Analysis

Improving school ethos may reduce substance misuse and teenage pregnancy

BMJ 2007; 334 doi: https://doi.org/10.1136/bmj.39139.414005.AD (Published 22 March 2007) Cite this as: BMJ 2007;334:614
  1. C Bonell, senior lecturer,
  2. A Fletcher, MRC research student,
  3. J McCambridge, lecturer
  1. Centre for Research on Drugs and Health Behaviour, London School of Hygiene and Tropical Medicine, London WC1E 7HT
  1. Correspondence to: C Bonell chris.bonell{at}lshtm.ac.uk
  • Accepted 12 January 2007

Current strategies to improve teenage health are not having the desired effect. C Bonell, A Fletcher, and J McCambridge examine the evidence for a wider focus

Substance misuse and teenage pregnancy are major public health challenges. Existing responses generally focus on individual characteristics, such as knowledge and attitudes about substances and sexual risk, rather than wider social and institutional influences, and seem to have brought about only limited benefits. We review evidence suggesting that interventions aiming to promote one such wider influence—positive school ethos—might provide an effective complement to existing interventions.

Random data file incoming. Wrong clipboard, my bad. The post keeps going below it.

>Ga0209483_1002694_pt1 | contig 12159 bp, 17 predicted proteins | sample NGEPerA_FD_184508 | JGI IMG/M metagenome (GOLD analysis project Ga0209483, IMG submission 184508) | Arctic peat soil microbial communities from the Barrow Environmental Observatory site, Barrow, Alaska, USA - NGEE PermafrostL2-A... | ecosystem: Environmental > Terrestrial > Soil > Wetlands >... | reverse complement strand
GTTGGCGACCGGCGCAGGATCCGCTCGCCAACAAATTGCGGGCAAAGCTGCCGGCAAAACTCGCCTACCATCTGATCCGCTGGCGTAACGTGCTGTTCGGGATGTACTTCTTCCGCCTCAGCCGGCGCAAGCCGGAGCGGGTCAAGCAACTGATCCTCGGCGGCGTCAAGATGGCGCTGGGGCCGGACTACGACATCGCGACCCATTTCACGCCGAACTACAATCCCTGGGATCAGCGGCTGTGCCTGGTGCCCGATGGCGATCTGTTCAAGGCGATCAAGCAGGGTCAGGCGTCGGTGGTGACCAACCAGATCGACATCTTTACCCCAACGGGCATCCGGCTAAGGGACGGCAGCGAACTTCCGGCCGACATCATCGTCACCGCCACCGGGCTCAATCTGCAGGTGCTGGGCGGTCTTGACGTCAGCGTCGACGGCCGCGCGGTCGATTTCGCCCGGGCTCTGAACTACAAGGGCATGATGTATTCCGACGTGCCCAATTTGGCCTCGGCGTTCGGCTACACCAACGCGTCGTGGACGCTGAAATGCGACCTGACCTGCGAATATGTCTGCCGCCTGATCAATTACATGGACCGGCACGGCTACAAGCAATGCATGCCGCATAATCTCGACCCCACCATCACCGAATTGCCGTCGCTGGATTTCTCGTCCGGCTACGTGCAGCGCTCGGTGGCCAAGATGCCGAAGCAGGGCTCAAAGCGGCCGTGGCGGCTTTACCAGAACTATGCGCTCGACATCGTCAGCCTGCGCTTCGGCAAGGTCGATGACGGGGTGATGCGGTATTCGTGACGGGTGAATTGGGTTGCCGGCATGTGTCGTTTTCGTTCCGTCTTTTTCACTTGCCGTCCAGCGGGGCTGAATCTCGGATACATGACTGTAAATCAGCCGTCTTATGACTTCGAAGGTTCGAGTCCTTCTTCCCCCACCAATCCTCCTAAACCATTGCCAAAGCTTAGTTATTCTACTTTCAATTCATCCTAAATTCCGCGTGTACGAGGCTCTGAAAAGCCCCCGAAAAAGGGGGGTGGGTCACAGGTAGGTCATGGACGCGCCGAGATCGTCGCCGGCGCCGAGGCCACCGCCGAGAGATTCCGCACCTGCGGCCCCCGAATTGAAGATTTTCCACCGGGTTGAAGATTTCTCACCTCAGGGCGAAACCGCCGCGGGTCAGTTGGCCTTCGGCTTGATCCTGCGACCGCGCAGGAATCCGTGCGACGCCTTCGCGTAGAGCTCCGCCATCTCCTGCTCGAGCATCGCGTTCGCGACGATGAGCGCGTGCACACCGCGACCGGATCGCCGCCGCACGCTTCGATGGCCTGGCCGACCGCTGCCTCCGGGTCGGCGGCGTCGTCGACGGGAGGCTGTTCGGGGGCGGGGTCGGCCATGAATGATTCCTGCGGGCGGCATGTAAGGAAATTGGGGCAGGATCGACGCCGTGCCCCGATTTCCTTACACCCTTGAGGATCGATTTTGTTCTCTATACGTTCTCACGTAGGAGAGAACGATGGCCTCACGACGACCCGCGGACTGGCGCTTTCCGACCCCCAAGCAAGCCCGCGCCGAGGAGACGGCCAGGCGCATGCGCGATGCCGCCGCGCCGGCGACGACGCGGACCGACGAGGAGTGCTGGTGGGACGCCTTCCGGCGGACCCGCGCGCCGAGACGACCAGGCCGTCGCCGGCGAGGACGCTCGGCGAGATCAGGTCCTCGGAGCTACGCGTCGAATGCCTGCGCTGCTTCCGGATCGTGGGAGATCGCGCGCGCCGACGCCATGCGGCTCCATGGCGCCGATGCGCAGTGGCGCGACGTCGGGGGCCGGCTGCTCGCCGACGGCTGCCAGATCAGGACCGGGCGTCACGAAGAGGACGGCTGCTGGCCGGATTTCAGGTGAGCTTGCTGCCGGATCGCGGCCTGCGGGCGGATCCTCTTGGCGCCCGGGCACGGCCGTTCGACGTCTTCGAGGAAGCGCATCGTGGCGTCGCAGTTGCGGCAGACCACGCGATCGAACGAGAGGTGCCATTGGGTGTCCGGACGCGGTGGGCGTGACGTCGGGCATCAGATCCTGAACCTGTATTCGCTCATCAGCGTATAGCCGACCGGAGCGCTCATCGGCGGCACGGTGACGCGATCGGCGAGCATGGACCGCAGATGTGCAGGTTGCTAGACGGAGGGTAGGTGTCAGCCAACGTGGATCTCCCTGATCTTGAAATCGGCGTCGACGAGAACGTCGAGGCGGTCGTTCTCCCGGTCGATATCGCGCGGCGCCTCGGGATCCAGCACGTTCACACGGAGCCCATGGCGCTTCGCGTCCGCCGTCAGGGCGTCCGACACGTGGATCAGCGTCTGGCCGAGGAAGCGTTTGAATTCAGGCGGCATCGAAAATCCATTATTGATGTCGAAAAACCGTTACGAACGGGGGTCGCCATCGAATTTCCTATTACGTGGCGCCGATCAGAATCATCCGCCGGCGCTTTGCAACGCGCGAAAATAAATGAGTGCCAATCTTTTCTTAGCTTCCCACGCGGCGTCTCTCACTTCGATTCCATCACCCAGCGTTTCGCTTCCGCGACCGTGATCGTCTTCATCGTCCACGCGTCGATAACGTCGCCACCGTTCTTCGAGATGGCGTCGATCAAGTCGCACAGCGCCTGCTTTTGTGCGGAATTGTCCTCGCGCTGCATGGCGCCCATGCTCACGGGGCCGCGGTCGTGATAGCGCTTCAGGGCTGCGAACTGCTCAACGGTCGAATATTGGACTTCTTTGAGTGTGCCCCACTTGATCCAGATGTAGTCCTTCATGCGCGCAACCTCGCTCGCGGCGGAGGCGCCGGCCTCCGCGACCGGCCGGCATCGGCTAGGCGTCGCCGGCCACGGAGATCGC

Limitations to current responses

School based surveys indicate that a third of 15 year olds in England have taken illegal drugs in the past year and about a quarter use them monthly or more.1 Among the 40% of 15 year olds who drink alcohol, average weekly consumption is over 10 units.1 A quarter of 15 year old girls smoke.1 Teenage pregnancy rates in the UK are the highest in western Europe.2 Early substance misuse and teenage parenthood are associated with subsequent adverse outcomesw1 w2 w3 and the UK government has made their reduction a priority.w1 w4 w5 w6

Trends suggest existing responses have not produced major population benefits. Rates of illegal drug use and drinking continue to rise, and previous falls in smoking have ceased.1 Conceptions among girls under 16 rose by 1% between 2002 and 2003.3 This may partly be explained by the narrowness of current responses. Classroom interventions on substance misuse and sex education aiming to improve knowledge, develop skills, and modify peer norms are now standard practice in schools.w6 Although systematic reviews report that such interventions can have positive effects on substance misuse and sexual health, these are small, inconsistent, and generally not sustained.4 5 6 7 Although government …

View Full Text

Sign in

Log in through your institution

Free trial

Register for a free trial to thebmj.com to receive unlimited access to all content on thebmj.com for 14 days.
Sign up for a free trial

Subscribe